Announcing the latest production figures, Statistician-General, Dr Burton Mguni said the main contributor to this reduction in the index were diamonds, which contributed a negative 8.1 per cent. Other minerals that saw a drop in production under the period under review were; gold and coal while soda ash and salt recorded some significant increases. “The Index of Mining Production stood at 85.9 during the second quarter of 2019, showing a year-on-year reduction of 8.7 per cent from 94.0 recorded during the second quarter of 2018,” Dr Mguni said.
He added; “Comparison on a quarter-on-quarter basis shows a decrease of 4.1 per cent, from the index of 89.6 realised during the first quarter of 2019 to 85.9 registered during the second quarter of 2019.” Mining production in Botswana averaged 9.48 per cent from 2004 until 2019, reaching an all-time high of 624.40 per cent in the first quarter of 2010 and a record low of -91.60 per cent in the first quarter of 2009
The quarter-on-quarter analysis showed a decrease of 4.1 per cent, from the index of 89.6 per cent during the first quarter of 2019 to 85.9 per cent observed during the second quarter of this year. Dr Mguni said diamond production decreased during the period under review, declining by 8.4 per cent during the second quarter of 2019, as compared to an increase of 6.4 per cent registered in the same quarter of the previous year.
“This can be attributable to weaker trading conditions as well as being cautious to macroeconomic uncertainty. The quarter-on-quarter analysis reflects that diamond production decreased by 4.2 per cent during the second quarter of 2019 as compared to a decrease of 5.4 per cent registered in the first quarter of 2019,” he said. Gold production declined for the second consecutive year, decreasing by 14.0 per cent during the second quarter of 2019 compared to the same quarter in 2018.
According to Dr Mguni, the decrease in gold production was as a result of unstable commodity prices as well as the notable deteriorating lifespan of the Mupane Gold Mine. “On the other hand, the quarter-on-quarter analysis shows an increase of 36.6 per cent during the second quarter of 2019 compared to the first quarter of 2019,” he said.
Meanwhile, positive production increases were recorded in soda ash, recorded positive growth for the sixth consecutive quarter, increasing by 0.1 per cent during the second quarter of 2019, compared to the same quarter of the previous year.
“The continued improvement in production may be attributable to the plant’s high efficiency following the plant refurbishment which occurred in 2017. On the other hand, the quarter-on-quarter analysis shows that production declined by 30.7 per cent during the period under review,” the Statistician-General said.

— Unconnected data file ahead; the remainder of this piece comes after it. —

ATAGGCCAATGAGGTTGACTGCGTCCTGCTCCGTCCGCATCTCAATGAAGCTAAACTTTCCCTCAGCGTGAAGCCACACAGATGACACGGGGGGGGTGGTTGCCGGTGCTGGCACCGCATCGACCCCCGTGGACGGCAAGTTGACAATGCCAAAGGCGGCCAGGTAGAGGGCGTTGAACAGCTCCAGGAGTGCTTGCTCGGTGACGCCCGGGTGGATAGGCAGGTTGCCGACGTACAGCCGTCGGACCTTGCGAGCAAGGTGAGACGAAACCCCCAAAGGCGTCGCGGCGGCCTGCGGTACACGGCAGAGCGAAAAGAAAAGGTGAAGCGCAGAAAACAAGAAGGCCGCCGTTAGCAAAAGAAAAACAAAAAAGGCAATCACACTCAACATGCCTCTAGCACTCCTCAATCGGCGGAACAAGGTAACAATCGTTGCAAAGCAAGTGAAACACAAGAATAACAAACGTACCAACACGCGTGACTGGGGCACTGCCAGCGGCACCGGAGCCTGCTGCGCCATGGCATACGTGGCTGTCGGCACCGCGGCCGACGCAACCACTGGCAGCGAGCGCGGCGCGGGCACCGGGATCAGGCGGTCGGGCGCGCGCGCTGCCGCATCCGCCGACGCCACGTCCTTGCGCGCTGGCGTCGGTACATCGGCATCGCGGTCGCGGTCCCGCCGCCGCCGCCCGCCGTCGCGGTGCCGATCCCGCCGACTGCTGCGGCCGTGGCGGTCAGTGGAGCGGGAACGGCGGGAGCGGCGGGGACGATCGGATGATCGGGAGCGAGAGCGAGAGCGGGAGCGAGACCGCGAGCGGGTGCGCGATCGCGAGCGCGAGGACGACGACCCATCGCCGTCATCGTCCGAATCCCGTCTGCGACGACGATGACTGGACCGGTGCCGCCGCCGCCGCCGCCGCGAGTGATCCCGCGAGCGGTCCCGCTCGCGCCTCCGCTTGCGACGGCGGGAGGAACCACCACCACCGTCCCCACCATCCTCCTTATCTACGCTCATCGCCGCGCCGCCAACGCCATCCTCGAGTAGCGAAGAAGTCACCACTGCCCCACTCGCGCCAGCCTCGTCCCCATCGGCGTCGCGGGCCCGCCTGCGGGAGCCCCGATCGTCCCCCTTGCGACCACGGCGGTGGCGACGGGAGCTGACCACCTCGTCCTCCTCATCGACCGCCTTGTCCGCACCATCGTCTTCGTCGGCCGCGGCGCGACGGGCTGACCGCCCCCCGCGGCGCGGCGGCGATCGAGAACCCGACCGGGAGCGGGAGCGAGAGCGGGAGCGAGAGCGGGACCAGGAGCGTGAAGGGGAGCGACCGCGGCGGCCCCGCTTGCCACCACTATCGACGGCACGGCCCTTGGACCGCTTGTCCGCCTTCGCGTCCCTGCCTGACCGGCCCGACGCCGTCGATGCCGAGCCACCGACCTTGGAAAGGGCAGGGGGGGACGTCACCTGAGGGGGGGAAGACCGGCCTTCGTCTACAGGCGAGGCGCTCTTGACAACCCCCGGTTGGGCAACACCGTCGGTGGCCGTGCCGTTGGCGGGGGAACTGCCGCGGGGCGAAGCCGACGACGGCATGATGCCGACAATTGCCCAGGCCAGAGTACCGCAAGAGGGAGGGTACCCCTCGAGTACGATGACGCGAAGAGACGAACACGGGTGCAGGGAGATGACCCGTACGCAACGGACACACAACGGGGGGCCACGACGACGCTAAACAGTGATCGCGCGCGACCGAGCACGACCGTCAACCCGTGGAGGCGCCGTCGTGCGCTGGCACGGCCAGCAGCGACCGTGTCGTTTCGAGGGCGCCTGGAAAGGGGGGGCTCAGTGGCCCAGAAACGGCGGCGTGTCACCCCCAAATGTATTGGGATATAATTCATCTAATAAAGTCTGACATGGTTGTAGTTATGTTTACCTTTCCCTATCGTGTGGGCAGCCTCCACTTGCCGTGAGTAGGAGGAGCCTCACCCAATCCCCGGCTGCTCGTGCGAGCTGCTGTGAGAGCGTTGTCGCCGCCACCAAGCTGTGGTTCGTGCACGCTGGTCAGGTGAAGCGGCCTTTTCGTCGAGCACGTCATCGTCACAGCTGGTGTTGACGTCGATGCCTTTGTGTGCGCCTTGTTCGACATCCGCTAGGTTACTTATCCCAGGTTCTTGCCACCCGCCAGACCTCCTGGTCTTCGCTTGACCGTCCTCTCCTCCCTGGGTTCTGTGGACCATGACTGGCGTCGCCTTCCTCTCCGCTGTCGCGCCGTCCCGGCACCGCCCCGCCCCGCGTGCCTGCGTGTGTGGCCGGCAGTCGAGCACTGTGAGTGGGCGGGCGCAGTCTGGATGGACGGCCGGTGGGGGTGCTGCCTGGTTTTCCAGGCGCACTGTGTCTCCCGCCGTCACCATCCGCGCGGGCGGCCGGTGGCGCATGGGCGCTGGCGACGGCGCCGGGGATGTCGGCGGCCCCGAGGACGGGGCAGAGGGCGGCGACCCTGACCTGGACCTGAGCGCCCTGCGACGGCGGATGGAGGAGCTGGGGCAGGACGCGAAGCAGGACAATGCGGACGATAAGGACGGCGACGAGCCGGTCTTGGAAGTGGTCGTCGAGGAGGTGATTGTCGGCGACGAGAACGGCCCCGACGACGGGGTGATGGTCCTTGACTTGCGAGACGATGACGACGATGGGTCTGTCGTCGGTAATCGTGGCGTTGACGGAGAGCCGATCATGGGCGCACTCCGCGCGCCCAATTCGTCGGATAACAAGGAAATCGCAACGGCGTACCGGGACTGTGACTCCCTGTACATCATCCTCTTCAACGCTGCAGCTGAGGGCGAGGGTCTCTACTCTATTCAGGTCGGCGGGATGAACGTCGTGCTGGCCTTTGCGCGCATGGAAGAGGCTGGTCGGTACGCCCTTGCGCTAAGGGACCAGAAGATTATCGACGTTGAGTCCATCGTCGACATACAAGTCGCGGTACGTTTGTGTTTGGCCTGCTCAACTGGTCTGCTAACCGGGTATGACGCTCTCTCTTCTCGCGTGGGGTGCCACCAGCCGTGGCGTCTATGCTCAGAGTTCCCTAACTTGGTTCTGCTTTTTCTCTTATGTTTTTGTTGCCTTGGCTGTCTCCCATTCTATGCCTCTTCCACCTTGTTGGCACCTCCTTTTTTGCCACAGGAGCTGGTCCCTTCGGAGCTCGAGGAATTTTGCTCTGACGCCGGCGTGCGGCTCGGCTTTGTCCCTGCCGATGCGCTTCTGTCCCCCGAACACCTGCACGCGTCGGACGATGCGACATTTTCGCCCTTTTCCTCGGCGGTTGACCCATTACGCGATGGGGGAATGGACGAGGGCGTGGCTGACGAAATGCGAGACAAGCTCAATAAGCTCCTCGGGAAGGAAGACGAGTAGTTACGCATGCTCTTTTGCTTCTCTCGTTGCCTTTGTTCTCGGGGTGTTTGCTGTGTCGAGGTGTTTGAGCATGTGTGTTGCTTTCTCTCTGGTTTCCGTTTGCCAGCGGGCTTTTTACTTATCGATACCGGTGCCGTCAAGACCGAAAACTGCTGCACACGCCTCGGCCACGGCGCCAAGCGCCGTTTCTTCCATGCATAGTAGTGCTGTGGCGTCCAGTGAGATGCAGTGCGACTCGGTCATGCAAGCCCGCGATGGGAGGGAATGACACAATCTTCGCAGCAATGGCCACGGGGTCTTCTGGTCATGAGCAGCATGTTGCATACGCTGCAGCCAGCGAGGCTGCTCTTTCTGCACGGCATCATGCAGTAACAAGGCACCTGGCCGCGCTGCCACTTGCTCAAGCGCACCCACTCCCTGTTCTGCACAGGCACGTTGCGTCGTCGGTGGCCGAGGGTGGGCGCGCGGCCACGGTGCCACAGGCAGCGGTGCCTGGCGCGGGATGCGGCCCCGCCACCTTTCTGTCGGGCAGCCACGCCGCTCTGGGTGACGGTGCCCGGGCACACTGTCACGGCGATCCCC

Botswana Ash (BotAsh), the only extractor of Soda Ash, is a 50/50 partnership between the Government and Chlor Alkali Holdings (CAH) Group, a South African based company, which is also the managing partner. BotAsh has a capacity of 300, 000 tons of soda ash per annum and currently produces over 280.000 tons, making Botswana one of the largest producers in the world.
Salt production also recorded an increase of 41.7 per cent during the second quarter of 2019 compared to the same quarter in 2018. The quarter-on-quarter comparison, on the other hand, shows a decline of 25.0 per cent during the second quarter of 2019 compared to a decline of 21.9 per cent of the preceding quarter.
However, coal production dropped for the third consecutive quarter, declining by 6.3 per cent during the second quarter of 2019 compared to production registered during the same quarter of the previous year. Although production fell, it is important to note that there was no shortfall in the supply of coal due to stockpiling. The quarter-on-quarter comparison, on the other hand, shows that coal production rose by 12.3 per cent when compared to the preceding quarter.
“Copper-nickel-cobalt matte, copper in concentrates and silver recorded zero production during the period under review. The instability and uncertainty of commodity prices affected the operations of the involved mines, which made it difficult to sustain themselves at the current prices, leading to the provisional liquidation,” said Dr Mguni. The mining industry in Botswana has since the early 1980s been the largest contributor to real Gross Domestic Product (GDP), contributing between 20 and 50 per cent.
These mineral contributions have enabled the Government to undertake investments in both human and physical infrastructure development over time. Even though the mining sector’s contribution to GDP has been below 25 per cent since the 2009 recession, available data indicates that the sector still leads in terms of value-added contribution to GDP.
Dr Mguni said despite its great contribution to Botswana’s GDP, the mining industry was capital intensive and accounted for less than five per cent of employment in the private sector. “With such a significant contribution to the GDP and the national economy, the need for a measure of the change in the production of minerals in Botswana cannot be overemphasised. The index of the physical volume of mining production is such a measure that provides a relative change over time in mining production,” he said.